Raúl Zibechi on the importance of the El Sur Resiste Caravan

Raúl Zibechi

On Thursday, May 4, the tour of the El Sur Resiste | The South Resists caravan, organized by local groups of the National Indigenous Congress (CNI), concluded. After touring seven states and dozens of spaces that resist extractivism and the megaprojects of capital, listening to hundreds of voices of indigenous peoples and popular sectors, it arrives in San Cristóbal de las Casas, where an international forum will be held on the 6th and 7th of this month.

It is a huge effort by each organization to move, receive, house and feed about 300 people, some of them European, American and Latin American, in the 10 days of the caravan. It began with just over a hundred members on the coast of Chiapas, but along the way members of the organizations that support the caravan were added.

It was encouraging to see that there are still many small and medium-sized resistances with strong local roots, despite the combination of social policies and repression with which governments often weaken popular movements. Hence its importance: to make visible the resistances, to build bridges between them to overcome isolation and, above all, to strengthen them, because the arrival of hundreds of people from the most diverse geographies stimulated each of the struggles, something evident in the warm gratitude in particular of women.

Police repression in Mogroñé Viejo, Oaxaca.

The repression was both ruthless and hidden from the general public. The violent eviction of the camp in Mogroñé Viejo, which stopped construction of the interoceanic train for two months, was the most evident, with the kidnapping of several of the people who supported the protest. The stops at each checkpoint for hours and the tracking of vehicles without license plates, were modes of harassment that only managed to temper the spirits of the participants although it delayed arrival at destinations.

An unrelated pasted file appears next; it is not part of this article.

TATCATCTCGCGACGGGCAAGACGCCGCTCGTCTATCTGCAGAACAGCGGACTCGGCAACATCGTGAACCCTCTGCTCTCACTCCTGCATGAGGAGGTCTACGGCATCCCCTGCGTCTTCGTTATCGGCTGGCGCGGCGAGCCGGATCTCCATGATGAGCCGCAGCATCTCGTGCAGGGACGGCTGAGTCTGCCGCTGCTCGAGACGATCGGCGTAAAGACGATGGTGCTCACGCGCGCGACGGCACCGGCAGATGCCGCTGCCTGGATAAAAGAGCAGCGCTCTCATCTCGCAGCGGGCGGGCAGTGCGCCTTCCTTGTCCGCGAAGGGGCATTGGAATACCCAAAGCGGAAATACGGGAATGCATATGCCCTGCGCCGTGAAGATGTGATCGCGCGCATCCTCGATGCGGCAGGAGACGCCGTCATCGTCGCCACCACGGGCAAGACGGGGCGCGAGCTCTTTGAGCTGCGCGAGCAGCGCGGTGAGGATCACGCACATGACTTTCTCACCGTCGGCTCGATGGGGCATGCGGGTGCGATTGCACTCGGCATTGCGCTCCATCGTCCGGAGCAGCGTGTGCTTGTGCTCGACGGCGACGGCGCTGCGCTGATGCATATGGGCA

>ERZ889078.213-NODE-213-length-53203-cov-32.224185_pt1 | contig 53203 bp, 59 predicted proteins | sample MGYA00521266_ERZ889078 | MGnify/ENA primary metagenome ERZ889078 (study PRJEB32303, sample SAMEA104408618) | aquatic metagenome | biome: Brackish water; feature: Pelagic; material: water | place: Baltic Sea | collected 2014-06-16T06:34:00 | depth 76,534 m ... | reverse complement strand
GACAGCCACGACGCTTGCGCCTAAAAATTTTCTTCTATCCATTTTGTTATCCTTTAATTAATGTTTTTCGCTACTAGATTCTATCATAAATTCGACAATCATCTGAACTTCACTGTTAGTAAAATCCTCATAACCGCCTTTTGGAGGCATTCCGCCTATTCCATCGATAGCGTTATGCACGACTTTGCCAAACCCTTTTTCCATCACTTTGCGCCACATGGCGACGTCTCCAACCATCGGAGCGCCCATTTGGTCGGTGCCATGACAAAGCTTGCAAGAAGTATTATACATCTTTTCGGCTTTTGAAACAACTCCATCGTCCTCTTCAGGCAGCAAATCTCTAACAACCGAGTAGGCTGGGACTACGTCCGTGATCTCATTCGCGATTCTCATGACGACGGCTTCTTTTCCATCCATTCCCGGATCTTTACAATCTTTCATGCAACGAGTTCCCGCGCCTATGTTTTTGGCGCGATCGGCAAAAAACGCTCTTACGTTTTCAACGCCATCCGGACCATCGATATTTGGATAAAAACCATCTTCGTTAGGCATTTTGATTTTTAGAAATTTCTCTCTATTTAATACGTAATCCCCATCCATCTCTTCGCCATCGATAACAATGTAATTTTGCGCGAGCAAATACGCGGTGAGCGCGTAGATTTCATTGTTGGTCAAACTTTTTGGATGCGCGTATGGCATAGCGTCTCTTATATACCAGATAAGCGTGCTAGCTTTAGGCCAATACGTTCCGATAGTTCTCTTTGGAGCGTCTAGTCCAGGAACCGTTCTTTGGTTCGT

One of the interesting results was to see how in all geographies of the planet, both in the North and in the South, capital and states behave similarly: the voracity and violence of the accumulation of wealth have no limits; militarization is a global reality even if it manifests itself in different ways; Governments of any color merely facilitate dispossession, either by legal or military means; A vast alliance is woven between multinationals, organized crime and states for the control of territories.

I would like to highlight some aspects of the role of this and previous caravans, provisionally for further discussions.

The first is that initiatives such as El Sur Resiste | The South Resists are important to open spaces in the midst of so many difficulties, to prevent the isolation of resistance from drying them up due to fatigue and lack of perspectives. You have to put yourself in the shoes of those who live in remote rural areas, surrounded by extractivist works such as the Maya Train and the Trans-Isthmus Corridor, as well as caciques and aggressive armed herds to understand the devastating role of isolation.

The second aspect is to corroborate the place of women in the resistance and in the construction of other worlds. They were the ones who sustained the caravan, cooking, organizing, taking care of the health and spirits of those who arrived tired at each destination. Women from indigenous peoples, from popular neighborhoods and also women with studies, combined in their diversity of knowledge and working collectively.

Women in resistance carry the Indigenous Government Council banner.

Women and communities are realities that touch each other, that dialogue and complement each other. When a collective subject resists attacks from outside, it territorializes and becomes a community to continue being, almost naturally. These are the processes that continue to resist, that did not surrender to the logic of individual benefit proposed by social programs.

It could be heard everywhere that resistance is necessary, but that it’s not enough. Simultaneously, the collectives are building ways of life (from agroecological crops to health spaces) that allow them to live as autonomously as possible, gradually approaching the world they want to build.

There is a profound interaction between resistances and other worlds. The construction of realities different from the hegemonic ones feeds resistance, because in these spaces the peoples find oxygen and at the same time project the type of society in which they wish to live. The interesting thing is that this double dynamic of resistance and construction of the new has become common sense of the peoples.

The caravan must be placed in the long term view of the resistances from below. Nothing is going to be achieved in a short time, nor in the calendars marked by the system, such as electoral calls. The times of the peoples are similar to the cycles of nature, those that teach us the circularity of life that has no other objective than to remain alive. Today, that’s revolutionary.

Originally Published in Spanish by La Jornada, Friday, May 5, 2023, https://www.jornada.com.mx/2023/05/05/opinion/019a1pol 
Thank you for theEnglish interpretation by the Chiapas Support Committee.

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